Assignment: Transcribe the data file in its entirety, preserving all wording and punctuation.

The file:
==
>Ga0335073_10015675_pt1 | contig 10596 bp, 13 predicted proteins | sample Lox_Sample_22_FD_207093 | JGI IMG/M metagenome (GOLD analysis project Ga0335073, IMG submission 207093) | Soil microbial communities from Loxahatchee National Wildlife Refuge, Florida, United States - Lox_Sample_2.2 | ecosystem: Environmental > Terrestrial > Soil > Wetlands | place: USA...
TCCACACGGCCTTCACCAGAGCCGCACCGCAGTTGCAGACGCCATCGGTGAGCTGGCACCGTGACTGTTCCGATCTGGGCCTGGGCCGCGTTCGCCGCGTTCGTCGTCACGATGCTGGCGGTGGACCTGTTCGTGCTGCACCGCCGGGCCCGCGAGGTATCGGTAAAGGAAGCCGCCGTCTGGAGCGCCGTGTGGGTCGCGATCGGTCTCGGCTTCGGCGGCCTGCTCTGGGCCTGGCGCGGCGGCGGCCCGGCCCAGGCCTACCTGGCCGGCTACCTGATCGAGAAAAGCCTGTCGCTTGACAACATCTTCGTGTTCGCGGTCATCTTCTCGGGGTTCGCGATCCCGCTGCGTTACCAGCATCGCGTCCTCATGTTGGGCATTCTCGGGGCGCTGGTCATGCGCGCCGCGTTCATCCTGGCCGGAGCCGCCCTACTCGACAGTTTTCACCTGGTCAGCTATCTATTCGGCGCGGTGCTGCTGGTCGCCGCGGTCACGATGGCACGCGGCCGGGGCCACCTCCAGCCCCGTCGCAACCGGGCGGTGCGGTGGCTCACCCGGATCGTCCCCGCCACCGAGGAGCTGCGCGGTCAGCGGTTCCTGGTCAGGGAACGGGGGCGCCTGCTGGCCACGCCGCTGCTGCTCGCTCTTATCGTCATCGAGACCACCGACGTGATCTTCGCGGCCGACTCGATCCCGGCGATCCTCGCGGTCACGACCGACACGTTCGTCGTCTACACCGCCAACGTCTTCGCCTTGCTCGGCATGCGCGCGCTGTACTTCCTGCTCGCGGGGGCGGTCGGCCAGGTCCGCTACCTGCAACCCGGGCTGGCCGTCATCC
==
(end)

>Ga0335073_10015675_pt1 | contig 10596 bp, 13 predicted proteins | sample Lox_Sample_22_FD_207093 | JGI IMG/M metagenome (GOLD analysis project Ga0335073, IMG submission 207093) | Soil microbial communities from Loxahatchee National Wildlife Refuge, Florida, United States - Lox_Sample_2.2 | ecosystem: Environmental > Terrestrial > Soil > Wetlands | place: USA...
TCCACACGGCCTTCACCAGAGCCGCACCGCAGTTGCAGACGCCATCGGTGAGCTGGCACCGTGACTGTTCCGATCTGGGCCTGGGCCGCGTTCGCCGCGTTCGTCGTCACGATGCTGGCGGTGGACCTGTTCGTGCTGCACCGCCGGGCCCGCGAGGTATCGGTAAAGGAAGCCGCCGTCTGGAGCGCCGTGTGGGTCGCGATCGGTCTCGGCTTCGGCGGCCTGCTCTGGGCCTGGCGCGGCGGCGGCCCGGCCCAGGCCTACCTGGCCGGCTACCTGATCGAGAAAAGCCTGTCGCTTGACAACATCTTCGTGTTCGCGGTCATCTTCTCGGGGTTCGCGATCCCGCTGCGTTACCAGCATCGCGTCCTCATGTTGGGCATTCTCGGGGCGCTGGTCATGCGCGCCGCGTTCATCCTGGCCGGAGCCGCCCTACTCGACAGTTTTCACCTGGTCAGCTATCTATTCGGCGCGGTGCTGCTGGTCGCCGCGGTCACGATGGCACGCGGCCGGGGCCACCTCCAGCCCCGTCGCAACCGGGCGGTGCGGTGGCTCACCCGGATCGTCCCCGCCACCGAGGAGCTGCGCGGTCAGCGGTTCCTGGTCAGGGAACGGGGGCGCCTGCTGGCCACGCCGCTGCTGCTCGCTCTTATCGTCATCGAGACCACCGACGTGATCTTCGCGGCCGACTCGATCCCGGCGATCCTCGCGGTCACGACCGACACGTTCGTCGTCTACACCGCCAACGTCTTCGCCTTGCTCGGCATGCGCGCGCTGTACTTCCTGCTCGCGGGGGCGGTCGGCCAGGTCCGCTACCTGCAACCCGGGCTGGCCGTCATCC